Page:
Costs could mean Lowland League is short-lived, says club chairman
Club chief wants clarity on how many clubs can afford ground upgrades to meet league criteria.
The head of a leading junior club fears a new Scottish Lowland League could be short-lived if teams are forced to spend big to meet licencing criteria.
Linlithgow Rose president Les Donaldson is concerned that implementing the new league for next season could leave clubs facing a race to get the grounds compliant in time for 2015/16, when the requirement Scottish FA entry level licence comes into full effect.
Currently just three of the potential participants – Spartans, Preston Athletic and Threave Rovers – hold such a licence.
The Scottish FA requires clubs to have an acceptable standard of PA system, exit signs, refreshment facilities, parking and a boundary wall of at least two metres, to gain entry level.
Inside the ground dressing rooms must fit 22 people, with a minimum of two toilets and five showers for each. In addition, clubs must provide a covered area for at least 100 spectators.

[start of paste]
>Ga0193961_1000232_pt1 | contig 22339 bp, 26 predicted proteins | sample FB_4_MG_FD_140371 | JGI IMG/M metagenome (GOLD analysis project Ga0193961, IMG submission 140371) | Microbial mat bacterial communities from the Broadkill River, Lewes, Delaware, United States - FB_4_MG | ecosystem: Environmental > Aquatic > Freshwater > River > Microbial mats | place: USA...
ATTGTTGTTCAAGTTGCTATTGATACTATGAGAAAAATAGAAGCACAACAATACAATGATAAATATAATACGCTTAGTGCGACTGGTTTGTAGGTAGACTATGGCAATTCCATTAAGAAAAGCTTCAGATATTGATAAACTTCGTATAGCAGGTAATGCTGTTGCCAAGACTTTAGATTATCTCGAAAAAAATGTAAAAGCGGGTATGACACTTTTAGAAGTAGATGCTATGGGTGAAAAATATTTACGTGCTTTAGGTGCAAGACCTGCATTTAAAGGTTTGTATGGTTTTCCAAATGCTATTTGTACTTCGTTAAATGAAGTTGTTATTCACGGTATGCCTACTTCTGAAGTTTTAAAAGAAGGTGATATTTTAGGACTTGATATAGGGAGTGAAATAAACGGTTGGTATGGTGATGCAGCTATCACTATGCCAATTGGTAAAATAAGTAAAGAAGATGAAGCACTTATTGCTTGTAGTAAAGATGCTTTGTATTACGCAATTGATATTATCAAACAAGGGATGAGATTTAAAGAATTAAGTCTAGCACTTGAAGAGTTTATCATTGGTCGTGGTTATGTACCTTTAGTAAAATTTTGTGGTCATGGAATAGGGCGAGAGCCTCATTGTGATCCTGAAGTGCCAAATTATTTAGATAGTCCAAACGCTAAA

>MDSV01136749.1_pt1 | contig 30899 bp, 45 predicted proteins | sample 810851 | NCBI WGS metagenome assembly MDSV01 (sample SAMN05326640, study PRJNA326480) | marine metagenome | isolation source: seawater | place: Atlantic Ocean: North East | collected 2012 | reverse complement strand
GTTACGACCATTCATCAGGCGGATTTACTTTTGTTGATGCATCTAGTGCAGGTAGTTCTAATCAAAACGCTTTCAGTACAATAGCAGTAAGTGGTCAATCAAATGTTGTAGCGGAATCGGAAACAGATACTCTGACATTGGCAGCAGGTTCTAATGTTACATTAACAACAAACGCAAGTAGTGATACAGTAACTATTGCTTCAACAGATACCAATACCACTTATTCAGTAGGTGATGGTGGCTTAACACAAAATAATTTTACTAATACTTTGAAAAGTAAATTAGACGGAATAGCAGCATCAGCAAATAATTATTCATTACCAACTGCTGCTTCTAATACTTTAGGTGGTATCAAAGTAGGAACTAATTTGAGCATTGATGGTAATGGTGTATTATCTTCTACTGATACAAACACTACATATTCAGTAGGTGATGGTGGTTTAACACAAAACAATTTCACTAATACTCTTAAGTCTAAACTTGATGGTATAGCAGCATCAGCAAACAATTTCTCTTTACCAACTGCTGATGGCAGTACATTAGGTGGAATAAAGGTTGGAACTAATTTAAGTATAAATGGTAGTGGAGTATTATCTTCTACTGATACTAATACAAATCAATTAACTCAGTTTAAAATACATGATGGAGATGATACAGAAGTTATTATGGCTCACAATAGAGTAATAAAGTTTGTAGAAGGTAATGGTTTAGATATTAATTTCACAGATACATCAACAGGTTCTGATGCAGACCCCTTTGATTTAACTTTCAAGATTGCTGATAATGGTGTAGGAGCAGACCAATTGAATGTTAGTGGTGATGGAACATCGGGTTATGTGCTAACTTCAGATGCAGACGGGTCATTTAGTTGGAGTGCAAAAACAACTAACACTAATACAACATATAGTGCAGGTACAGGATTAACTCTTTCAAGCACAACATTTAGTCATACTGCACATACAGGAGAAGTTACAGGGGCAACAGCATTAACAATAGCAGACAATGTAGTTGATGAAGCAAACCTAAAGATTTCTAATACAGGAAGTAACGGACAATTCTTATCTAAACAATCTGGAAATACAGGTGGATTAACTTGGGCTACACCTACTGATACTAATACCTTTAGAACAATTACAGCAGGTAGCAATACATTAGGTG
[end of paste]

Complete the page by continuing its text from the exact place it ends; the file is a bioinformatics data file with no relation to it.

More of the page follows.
Donaldson supports the implementation of a pyramid system and believes that the Lowland League will be good for Scottish football.
However the Rose president is concerned that if the new set up is rushed through, some clubs may then have to drop out of the league when the licences come into force.
He said: “There are only three clubs licensed at the moment and it’s going to cost clubs thousands of pounds to achieve that.
“There is no point in going on unless the league can help aid teams with finance.
“It will be a big thing for a junior club to go for this because we have already got a good set up and big games.
“The major problem is finance – where is that going to come from? To put in a disabled toilet can cost upwards of £5000 when you factor in planning applications, site visits and the rest of it.
“We definitely think it will be good for Scottish football but there needs to be more work before people are encouraged about it.
“What would be the point in a 16 team league if ten of them have to leave again because they couldn’t get a licence?”
Should the plan for the Lowland League progress in the coming weeks, Rose plan to give their members a vote on whether they will apply to join.
The club president added: “We will put it to our members once we have flesh on the bones. We certainly have to look at it.
“I don’t think anyone would dispute the pyramid system is for the good of the game but we have to get clarity on certain things.”